A higher density of alcohol outlets appears to be associated with greater rates of IPV. However, there is limited evidence suggesting that alcohol pricing policies and restrictions on hours and days of sale are associated with IPV outcomes. Knowledge about the impact of alcohol-related policies on IPV and violence in general is limited by several significant research gaps. Additional research is needed to assess the impact of alcohol policies on IPV and other forms of violence.
Available from: Shelley Turner
- "The authors made the general finding that couple-based treatment for substance abuse was consistently more efficacious that individual treatment (Ruff et al. 2010). The authors concluded that the literature demonstrated BCT was linked to positive outcomes for children and reduced intimate partner violence (IPV) (Ruff et al., 2010). "
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ABSTRACT: This literature review examines the effectiveness of family and relationship therapy and psychotherapy in relation to the following seven of the key modalities.
Experiential Family Therapy (EFT)
Structural Family Therapy (SFT)
Cognitive Behavioural Therapy (CBT)
Multi-systemic Therapy (MST)
Family Problem Solving
Solution Focused Therapy (SFT)
It is acknowledged that these modalities represent only a sample of the many forms of family therapy practiced in Australia and elsewhere. They do represent however some of the key approaches.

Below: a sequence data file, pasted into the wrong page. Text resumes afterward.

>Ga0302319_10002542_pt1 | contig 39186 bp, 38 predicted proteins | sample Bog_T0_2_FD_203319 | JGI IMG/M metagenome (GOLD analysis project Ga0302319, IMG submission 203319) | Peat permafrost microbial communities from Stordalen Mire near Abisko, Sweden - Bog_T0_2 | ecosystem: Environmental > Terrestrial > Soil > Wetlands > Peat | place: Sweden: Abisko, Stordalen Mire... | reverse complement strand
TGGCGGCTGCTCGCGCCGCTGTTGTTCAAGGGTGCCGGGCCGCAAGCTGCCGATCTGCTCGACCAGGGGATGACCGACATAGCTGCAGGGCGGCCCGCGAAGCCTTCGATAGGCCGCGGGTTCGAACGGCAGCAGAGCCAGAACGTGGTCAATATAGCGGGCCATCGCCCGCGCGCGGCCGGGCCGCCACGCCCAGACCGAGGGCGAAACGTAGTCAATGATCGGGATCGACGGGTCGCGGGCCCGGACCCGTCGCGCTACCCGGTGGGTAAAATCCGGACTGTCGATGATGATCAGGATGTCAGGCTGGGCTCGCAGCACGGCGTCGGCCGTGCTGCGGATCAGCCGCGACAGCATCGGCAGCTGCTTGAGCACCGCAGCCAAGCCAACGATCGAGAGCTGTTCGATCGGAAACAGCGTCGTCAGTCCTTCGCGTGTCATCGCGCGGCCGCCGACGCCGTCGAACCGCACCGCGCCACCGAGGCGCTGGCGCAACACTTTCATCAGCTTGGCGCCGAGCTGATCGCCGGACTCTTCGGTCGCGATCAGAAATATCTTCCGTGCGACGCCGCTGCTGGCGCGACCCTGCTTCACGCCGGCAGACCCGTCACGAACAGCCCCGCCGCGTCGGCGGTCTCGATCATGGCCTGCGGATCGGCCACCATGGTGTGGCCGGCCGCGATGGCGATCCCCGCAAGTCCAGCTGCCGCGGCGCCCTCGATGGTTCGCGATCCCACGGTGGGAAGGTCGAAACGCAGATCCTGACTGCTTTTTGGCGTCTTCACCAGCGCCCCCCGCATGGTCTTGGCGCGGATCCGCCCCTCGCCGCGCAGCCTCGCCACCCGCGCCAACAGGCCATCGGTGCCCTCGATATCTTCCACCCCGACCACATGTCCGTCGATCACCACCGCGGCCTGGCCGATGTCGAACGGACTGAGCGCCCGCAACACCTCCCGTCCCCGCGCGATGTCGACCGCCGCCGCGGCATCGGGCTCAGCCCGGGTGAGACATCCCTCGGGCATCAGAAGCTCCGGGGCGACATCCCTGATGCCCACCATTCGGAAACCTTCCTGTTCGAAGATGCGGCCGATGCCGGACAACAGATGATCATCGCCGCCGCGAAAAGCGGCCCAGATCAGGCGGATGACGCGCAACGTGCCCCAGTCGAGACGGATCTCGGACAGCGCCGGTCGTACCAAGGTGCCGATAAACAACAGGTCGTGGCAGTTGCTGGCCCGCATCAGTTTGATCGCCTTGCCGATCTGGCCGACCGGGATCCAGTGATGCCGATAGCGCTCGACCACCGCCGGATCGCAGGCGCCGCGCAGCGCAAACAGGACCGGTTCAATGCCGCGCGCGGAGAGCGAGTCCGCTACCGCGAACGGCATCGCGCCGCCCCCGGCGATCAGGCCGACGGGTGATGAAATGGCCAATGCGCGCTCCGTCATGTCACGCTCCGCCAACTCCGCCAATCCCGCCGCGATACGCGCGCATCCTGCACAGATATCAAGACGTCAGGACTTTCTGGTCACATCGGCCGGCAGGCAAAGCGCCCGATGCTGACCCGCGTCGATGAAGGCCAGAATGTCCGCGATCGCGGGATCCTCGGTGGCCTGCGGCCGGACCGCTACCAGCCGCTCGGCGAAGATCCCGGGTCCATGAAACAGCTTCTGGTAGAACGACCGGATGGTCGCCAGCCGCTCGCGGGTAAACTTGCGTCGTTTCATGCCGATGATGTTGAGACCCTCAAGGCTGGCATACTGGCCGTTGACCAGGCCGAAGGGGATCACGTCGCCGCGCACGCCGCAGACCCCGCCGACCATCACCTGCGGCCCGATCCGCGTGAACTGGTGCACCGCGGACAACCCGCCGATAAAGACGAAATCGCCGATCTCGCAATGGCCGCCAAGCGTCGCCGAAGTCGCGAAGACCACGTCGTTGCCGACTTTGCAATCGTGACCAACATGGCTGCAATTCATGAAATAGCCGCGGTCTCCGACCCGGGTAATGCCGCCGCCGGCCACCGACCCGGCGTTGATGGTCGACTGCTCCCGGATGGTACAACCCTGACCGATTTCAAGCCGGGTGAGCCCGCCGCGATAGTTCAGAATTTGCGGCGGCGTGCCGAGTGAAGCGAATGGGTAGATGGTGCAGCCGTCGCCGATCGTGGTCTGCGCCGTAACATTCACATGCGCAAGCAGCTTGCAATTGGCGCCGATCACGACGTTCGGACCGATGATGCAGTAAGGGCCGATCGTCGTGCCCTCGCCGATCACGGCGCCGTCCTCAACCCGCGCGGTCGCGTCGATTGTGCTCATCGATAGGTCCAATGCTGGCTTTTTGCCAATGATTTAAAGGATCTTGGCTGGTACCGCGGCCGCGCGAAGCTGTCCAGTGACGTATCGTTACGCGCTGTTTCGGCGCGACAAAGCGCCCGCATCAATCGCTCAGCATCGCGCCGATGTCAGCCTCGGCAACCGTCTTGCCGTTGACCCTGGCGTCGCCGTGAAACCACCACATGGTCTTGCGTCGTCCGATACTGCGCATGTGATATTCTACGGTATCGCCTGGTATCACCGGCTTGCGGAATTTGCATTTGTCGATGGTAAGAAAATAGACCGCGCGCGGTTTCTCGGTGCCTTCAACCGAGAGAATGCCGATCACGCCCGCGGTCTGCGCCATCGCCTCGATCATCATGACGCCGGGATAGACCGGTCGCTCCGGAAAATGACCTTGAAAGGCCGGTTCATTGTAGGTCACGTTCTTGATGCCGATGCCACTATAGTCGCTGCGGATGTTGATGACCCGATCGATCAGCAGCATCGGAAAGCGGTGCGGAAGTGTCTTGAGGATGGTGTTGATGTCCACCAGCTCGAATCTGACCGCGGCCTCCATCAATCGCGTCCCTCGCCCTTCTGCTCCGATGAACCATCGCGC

This review poses the central research question: ‘To what extent, if any, is family and relationship therapy and psychotherapy effective?’ The review systematically poses this question when examining each of the seven key modalities. The review assumes that the common aim of each of these modalities as they relate to the field of family and relationship therapy is to identify and treat problematic family and intra-personal relationship dynamics, as defined by the client(s). The review also identifies any knowledge gaps pertinent to the research area.
Available from: Alan Carr
- "In a review of twenty-three studies of Fals-Stewart and O'Farrell's BCT for alcohol and substance use, Ruff et al. (2010) concluded that there is strong evidence that BCT reduces substance use and partner violence and improves relationship distress and children's adjustment in families where adults have alcohol and substance use problems. BCT focuses on reducing drug and alcohol use, enhancing family support for efforts to change and promoting patterns of interaction conducive to long-term abstinence. "
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ABSTRACT: In this article the contents of the principal English-language family therapy journals, and key family therapy articles published in other journals in 2012 are reviewed under these headings: therapy processes in the treatment of child-focused problems, autism, adolescent substance use, human immunodeficiency virus, depression and grief, fragile families, mental health recovery, medical family therapy, family business and systemic practice, couple therapy, intimate partner violence, key issues in theory and practice, research, diversity, international perspectives, interviews, and deaths.